January 3, 2009 in Nation/World

Bush says Hamas provoked attacks

President makes first public comments since strikes began
By Sudarsan Raghavan and Dan Eggen Washington Post
 
The Spokesman-Review photo

Palestinians collect belongings from the destroyed home of Hamas militant Nizal Rayan after an Israeli airstrike hit a nearby mosque in the Jebaliya refugee camp, Gaza Strip, on Friday. More than 400 Palestinians have been killed in seven days of Israeli strikes.
(Full-size photo)(All photos)

Cease-fire talks under way

 After a week of Israeli bombardment of the Gaza Strip, Israel, Arab countries and the United States are discussing how to create an international force that would safeguard an eventual cease-fire, diplomats said Friday.

 The diplomats spoke only on the condition of anonymity because the proposals are still in their infancy and could be overtaken by events, such as an Israeli ground incursion into Gaza.

 The most difficult aspect under discussion was how to bring Gaza’s border crossings under the control of Palestinian Authority President Mahmoud Abbas’ Fatah security forces, which Hamas violently ejected from Gaza in 2007.

McClatchy

JERUSALEM – President Bush issued a sharp condemnation of Hamas on Friday, accusing the Palestinian Islamist movement that controls the Gaza Strip of provoking Israeli military action with rocket attacks and then increasing the death toll by hiding among civilian populations.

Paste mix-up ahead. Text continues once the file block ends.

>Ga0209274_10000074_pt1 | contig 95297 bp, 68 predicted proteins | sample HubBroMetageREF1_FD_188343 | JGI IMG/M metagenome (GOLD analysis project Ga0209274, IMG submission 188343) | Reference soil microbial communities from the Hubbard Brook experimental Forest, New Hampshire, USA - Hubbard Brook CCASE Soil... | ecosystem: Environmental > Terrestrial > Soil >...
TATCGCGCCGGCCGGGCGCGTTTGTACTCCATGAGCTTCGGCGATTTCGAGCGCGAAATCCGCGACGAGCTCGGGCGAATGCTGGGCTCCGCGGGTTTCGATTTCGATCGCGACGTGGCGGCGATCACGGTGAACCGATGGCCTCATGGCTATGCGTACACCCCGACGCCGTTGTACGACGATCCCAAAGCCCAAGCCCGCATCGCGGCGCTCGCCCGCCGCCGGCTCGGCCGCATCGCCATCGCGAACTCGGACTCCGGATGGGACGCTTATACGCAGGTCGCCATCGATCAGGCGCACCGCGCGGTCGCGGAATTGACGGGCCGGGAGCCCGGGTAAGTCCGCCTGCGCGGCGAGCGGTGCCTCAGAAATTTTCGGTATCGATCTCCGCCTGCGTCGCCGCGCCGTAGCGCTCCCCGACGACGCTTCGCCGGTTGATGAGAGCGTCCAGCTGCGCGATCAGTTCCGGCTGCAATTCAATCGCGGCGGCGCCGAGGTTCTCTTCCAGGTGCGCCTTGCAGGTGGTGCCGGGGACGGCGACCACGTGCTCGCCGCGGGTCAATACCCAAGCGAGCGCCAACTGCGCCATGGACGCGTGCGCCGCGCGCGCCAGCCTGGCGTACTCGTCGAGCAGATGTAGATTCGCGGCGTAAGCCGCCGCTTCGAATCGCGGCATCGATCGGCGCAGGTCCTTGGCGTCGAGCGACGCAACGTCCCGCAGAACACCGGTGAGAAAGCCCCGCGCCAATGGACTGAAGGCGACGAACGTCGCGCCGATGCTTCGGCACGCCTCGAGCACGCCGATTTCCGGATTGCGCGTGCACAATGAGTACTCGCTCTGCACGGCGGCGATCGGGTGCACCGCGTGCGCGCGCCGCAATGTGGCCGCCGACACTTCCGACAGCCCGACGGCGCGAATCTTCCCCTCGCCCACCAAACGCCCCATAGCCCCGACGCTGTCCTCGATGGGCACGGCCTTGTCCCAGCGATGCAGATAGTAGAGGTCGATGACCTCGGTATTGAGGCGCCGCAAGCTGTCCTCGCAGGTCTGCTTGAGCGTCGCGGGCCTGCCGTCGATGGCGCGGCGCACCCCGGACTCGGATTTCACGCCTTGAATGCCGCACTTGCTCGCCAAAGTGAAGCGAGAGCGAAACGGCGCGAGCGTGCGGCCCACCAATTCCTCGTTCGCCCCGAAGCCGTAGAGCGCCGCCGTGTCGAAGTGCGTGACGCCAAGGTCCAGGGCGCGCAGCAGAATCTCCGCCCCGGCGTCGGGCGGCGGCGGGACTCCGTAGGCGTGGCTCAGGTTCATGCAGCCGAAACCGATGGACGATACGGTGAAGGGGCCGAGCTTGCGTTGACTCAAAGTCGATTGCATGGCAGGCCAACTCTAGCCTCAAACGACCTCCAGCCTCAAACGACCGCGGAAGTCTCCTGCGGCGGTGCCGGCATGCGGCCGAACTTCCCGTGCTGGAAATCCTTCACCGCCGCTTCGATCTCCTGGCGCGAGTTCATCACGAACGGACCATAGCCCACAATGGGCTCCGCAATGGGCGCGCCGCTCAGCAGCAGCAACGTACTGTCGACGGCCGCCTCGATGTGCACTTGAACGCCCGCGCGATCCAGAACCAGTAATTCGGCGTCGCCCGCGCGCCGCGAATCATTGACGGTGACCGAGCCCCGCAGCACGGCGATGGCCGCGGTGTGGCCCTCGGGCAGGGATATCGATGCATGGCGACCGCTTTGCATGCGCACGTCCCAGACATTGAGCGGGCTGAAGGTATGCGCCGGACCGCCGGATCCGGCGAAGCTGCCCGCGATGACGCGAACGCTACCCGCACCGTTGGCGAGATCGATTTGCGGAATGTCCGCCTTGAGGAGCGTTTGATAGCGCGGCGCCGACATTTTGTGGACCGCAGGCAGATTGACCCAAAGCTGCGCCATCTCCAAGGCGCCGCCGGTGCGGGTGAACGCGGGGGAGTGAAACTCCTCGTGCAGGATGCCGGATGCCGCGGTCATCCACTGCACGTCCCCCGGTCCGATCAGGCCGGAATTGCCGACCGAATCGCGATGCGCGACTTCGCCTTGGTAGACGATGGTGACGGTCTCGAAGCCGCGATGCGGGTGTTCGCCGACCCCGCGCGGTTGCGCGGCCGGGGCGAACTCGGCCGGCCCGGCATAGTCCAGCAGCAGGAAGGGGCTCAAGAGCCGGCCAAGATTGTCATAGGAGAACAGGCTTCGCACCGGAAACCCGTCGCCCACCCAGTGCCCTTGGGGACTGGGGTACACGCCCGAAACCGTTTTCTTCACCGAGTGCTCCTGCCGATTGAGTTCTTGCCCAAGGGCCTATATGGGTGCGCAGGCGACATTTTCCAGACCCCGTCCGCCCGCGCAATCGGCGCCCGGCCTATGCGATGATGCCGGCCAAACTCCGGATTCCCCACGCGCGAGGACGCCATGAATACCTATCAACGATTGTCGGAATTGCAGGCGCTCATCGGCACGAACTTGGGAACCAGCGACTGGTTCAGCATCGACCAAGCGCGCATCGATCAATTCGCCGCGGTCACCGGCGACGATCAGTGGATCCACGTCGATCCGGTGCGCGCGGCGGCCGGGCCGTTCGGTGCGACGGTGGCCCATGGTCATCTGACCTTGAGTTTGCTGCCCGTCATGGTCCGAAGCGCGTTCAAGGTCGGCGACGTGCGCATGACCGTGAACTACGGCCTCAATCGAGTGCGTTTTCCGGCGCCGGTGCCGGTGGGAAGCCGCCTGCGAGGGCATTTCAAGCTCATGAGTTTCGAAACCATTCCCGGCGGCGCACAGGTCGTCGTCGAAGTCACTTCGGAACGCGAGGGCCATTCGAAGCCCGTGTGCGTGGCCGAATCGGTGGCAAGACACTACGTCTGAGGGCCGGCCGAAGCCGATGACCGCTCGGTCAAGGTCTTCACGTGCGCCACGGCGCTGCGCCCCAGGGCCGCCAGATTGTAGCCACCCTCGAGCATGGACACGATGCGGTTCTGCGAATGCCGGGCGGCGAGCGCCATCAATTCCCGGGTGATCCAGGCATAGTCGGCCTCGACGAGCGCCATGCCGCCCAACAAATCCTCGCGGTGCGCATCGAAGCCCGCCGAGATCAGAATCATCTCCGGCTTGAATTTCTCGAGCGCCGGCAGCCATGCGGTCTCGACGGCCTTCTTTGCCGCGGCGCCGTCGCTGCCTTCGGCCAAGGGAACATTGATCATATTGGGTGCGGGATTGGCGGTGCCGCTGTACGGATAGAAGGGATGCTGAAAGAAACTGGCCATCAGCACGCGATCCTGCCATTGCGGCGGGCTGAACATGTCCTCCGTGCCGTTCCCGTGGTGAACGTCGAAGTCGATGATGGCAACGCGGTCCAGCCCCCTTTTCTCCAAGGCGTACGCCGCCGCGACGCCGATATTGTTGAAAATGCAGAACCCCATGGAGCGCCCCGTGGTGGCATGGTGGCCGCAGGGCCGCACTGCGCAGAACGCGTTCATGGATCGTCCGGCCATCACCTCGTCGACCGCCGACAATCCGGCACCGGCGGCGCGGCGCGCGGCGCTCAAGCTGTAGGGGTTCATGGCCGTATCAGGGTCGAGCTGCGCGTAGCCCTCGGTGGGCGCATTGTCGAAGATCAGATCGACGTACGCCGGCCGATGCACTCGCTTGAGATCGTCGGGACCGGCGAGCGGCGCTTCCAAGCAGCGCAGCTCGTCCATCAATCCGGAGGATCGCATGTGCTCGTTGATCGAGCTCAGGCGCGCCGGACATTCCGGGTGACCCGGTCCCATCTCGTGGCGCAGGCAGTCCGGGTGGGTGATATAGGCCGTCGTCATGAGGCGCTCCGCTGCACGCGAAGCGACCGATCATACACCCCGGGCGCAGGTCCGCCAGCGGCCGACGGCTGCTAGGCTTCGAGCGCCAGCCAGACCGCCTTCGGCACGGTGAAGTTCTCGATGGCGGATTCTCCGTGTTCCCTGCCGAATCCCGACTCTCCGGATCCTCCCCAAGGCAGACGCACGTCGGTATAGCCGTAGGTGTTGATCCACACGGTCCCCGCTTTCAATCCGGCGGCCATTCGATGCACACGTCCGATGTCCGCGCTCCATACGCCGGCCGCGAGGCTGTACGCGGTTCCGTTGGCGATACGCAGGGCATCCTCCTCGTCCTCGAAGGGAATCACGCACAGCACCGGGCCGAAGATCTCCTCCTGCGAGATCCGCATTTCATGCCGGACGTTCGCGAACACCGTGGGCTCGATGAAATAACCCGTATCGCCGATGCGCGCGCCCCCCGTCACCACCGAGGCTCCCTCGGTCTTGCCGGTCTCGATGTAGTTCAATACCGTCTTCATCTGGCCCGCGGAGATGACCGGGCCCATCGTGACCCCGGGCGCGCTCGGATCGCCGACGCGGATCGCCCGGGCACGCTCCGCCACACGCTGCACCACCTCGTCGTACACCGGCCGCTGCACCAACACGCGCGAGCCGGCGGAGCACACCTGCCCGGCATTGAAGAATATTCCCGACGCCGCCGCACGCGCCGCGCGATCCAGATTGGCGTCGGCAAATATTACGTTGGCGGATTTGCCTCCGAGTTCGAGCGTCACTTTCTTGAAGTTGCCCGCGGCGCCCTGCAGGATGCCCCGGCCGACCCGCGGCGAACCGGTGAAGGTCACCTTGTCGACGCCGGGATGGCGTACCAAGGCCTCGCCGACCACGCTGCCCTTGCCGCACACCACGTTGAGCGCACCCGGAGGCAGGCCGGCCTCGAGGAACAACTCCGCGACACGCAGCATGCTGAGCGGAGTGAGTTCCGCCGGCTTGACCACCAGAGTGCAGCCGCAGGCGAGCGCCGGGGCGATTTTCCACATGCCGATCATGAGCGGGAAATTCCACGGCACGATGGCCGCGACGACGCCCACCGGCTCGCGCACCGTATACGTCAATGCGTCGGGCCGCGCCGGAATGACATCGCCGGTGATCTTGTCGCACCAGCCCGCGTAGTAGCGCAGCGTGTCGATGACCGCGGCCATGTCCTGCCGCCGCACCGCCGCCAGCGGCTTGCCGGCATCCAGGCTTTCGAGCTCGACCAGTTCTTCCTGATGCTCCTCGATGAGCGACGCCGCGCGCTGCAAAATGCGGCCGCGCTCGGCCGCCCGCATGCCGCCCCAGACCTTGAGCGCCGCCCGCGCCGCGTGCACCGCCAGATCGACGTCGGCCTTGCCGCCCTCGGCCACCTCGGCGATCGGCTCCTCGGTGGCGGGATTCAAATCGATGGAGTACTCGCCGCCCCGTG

In a recorded radio address that was released a day early, Bush avoided faulting Israel for civilian casualties and called for a monitoring system to curtail weapons smuggling into Gaza. Bush’s remarks, released in Washington, were his first public comments on the conflict since Israel began an intensive campaign of airstrikes against Hamas a week ago.

Bush has generally supported Israeli military actions during his eight years in office, while strongly condemning Hamas, the Lebanese Hezbollah movement and other anti-Israel groups that are considered terrorist organizations by the U.S. government.

Israel pressed its assault Friday, bombing a mosque it said was used to store weapons and the homes of at least half a dozen Hamas leaders, as Hamas continued to fire rockets into southern Israel. Israel also allowed more than 200 holders of foreign passports to leave Gaza, adding to concerns that a wider air assault or a ground operation was imminent.

Most of the homes of Hamas operatives targeted Friday were apparently empty, although wire services reported that one man was killed in the strikes. On Thursday, Israeli forces bombed the home of Nizar Rayan, a Hamas cleric who had advocated suicide attacks against Israelis, killing him, his four wives and 11 of his children.

The Israeli military said it conducted 65 airstrikes in Gaza on Friday, hitting tunnels and weapons storage facilities. More than 30 rockets were launched from Gaza into Israel, the military said.

As of Friday, Gaza medical officials placed the Palestinian death toll at 431 killed, including 70 children and 45 women, and more than 2,200 injured. Christopher Gunness, a U.N. spokesman, said 25 percent of those killed in Gaza were civilians. Four Israelis have been killed by rocket attacks since Israel launched the offensive, but no serious injuries were reported Friday.

In the past week, the Israeli military has counted more than 500 rockets fired into southern Israel from Gaza and conducted 750 airstrikes against targets in the strip.

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